An excellent example of this practice in action would be a retargeting campaign aimed at previous buyers. Someone who checked out of your ecommerce website for an expensive purchase, like a smartphone, isn’t likely going to purchase the exact same device again. If you put a pixel on the “Thank You for Your Purchase” or “Order Confirmed” page, then you can filter these individuals out and avoid showing them ads for a product they already bought.
Better yet, your ad can attempt to cross-sell them a related product, increasing their customer lifetime value. After all, it’s often easier to get someone to make a repeat purchase than to convert a brand-new customer lead to a sale.
6 Tips for More Effective Ad Retargeting Campaigns
Ad retargeting campaigns have a track record of extremely reliable conversions. The average retargeting ad is 76 percent more likely to earn a click compared to a non-retargeted ad. Thirty percent of consumers also have either positive or very positive sentiments towards retargeted ads.
On the other hand, 11 percent of people had negative reactions to ads that appear to “follow them around” while they browse the internet. The majority of people — 59 percent — felt “neutral.” You absolutely don’t want your retargeted ads to trigger a negative reaction. You also want to avoid having a neutral impact.
To improve the effectiveness of your retargeting campaigns, put some or all of the following strategies into action:
- Start Small and Branch Out—Retargeting may sound sophisticated, but platforms like Facebook and Google’s AdWords make it easy. Start off your campaigns on these networks, and then move on to more complex platforms, such as the Google Display Network (GDN).
- Use Frequency Capping—Frequency capping limits the number of exposures people have to a single ad or a retargeting campaign in general. Since you don’t want to annoy people, consider putting some sort of upper boundary on all of your campaigns.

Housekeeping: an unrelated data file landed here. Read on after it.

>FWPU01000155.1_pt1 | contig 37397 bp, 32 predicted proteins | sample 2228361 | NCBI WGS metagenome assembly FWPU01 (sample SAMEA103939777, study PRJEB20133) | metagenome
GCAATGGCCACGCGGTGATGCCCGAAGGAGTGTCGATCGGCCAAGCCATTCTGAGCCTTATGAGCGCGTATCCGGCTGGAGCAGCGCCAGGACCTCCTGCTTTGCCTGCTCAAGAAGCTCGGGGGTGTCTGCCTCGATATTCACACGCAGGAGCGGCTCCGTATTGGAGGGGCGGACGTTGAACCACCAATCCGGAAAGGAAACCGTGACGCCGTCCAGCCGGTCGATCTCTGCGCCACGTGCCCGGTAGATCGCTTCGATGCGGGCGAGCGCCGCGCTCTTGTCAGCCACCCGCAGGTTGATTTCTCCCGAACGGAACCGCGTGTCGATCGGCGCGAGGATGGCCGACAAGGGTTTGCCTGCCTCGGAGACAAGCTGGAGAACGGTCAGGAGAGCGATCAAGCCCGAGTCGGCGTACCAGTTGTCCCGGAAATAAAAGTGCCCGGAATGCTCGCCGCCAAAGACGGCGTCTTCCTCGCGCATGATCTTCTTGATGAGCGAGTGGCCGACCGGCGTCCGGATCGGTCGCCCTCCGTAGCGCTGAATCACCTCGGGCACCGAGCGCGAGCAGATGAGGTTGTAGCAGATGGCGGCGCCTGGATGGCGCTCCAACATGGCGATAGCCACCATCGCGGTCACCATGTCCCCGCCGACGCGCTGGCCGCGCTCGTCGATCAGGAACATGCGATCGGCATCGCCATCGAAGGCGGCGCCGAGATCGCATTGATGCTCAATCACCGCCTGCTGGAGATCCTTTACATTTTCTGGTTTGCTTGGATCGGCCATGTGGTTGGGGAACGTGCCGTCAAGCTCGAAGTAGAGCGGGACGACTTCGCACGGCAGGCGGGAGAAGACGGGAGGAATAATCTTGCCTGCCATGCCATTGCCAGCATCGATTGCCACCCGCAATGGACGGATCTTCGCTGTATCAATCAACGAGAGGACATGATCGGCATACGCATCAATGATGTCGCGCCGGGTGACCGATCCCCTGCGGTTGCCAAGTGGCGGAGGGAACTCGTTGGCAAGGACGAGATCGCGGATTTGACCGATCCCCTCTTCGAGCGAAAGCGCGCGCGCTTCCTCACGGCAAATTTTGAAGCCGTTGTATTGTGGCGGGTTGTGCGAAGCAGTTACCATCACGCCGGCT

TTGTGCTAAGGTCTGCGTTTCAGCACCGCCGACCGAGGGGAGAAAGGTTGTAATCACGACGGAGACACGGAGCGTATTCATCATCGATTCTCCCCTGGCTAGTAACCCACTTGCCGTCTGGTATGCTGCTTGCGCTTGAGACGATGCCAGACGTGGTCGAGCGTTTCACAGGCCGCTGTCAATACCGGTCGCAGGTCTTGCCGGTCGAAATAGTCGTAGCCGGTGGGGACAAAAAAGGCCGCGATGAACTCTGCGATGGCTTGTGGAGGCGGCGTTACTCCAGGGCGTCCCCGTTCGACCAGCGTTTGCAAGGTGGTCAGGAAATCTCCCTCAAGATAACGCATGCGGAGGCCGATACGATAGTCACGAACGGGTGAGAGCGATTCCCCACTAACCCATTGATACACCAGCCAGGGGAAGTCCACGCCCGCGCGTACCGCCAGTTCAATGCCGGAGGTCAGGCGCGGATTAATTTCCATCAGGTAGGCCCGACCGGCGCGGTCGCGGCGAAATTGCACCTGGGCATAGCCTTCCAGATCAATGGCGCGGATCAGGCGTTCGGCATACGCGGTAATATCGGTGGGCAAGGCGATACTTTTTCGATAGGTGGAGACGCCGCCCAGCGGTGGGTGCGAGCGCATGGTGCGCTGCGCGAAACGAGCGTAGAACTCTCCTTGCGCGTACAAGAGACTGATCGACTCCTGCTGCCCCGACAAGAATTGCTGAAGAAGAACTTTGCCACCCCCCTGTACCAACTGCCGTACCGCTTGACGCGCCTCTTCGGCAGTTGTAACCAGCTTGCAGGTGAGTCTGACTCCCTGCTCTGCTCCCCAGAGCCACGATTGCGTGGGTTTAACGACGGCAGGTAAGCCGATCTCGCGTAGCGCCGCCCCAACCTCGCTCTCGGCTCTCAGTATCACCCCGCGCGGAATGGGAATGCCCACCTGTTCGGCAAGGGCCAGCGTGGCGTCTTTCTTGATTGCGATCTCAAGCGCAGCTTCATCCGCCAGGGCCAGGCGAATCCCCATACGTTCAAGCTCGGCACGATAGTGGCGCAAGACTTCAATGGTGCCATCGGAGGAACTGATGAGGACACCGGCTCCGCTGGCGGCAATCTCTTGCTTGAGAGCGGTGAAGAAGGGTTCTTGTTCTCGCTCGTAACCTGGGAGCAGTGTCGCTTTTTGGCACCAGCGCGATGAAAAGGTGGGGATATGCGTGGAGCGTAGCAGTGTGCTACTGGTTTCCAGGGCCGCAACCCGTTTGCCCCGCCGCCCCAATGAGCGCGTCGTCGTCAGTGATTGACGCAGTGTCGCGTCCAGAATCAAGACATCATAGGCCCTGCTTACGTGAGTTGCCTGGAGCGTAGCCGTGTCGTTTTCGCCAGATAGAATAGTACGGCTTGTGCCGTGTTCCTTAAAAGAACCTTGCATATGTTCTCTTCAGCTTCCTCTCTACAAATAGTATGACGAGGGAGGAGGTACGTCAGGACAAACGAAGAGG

- Limit Your Retargeting Window According to Average Buy Cycles—Most retargeting platforms limit your campaigns to 180 days (about 6 months) after their last tracking pixel was registered. But if you have a product category with a shorter buying cycle, such as retail goods under $50, then you may want to end your retargeting campaigns after just a few days. For more expensive products with a longer buying cycle, such as cars, showing people similar ads for months makes more sense.
- Use Limited Offers and Urgency to Clinch Bottom-of-the-Funnel Leads—If someone appears close to making a purchase, sometimes a personalized offer is all the nudge they need to commit. Use retargeting pixels to serve special offers to people who browsed for certain products or product categories. Or, use these lists to serve up ads any time your business is doing a big sale.
- Be Diligent About Brand Safety—Retargeting campaigns can often find people on thousands of different sites. However, you may not want your brand associated with certain content. Someone snapping a screenshot of an ad for your family-friendly brand on an adult website is a recipe for an instant PR crisis. Review the policies of your ad partner, and use tools like Google Safe Browsing to avoid this scenario.
- Study Your Performance Data, Test, Experiment and Optimize—Like so much of digital marketing, your work is far from over when a retargeting campaign launches. Use the data the campaign generates to tell which practices work and which don’t. Experiment and A/B test to find even more effective conversion techniques. Gradually, you should become better and better at making effective campaigns based on past discoveries, successes and failures.
Ad Retargeting Is Easy to Get Started But Difficult to Master
The above tips are just the warm-up for even more in-depth and sophisticated ad retargeting practices. If you can keep the consumer’s experience in mind and establish best practices based on your data, the sky is the limit for how complex and effective your retargeting campaigns can be.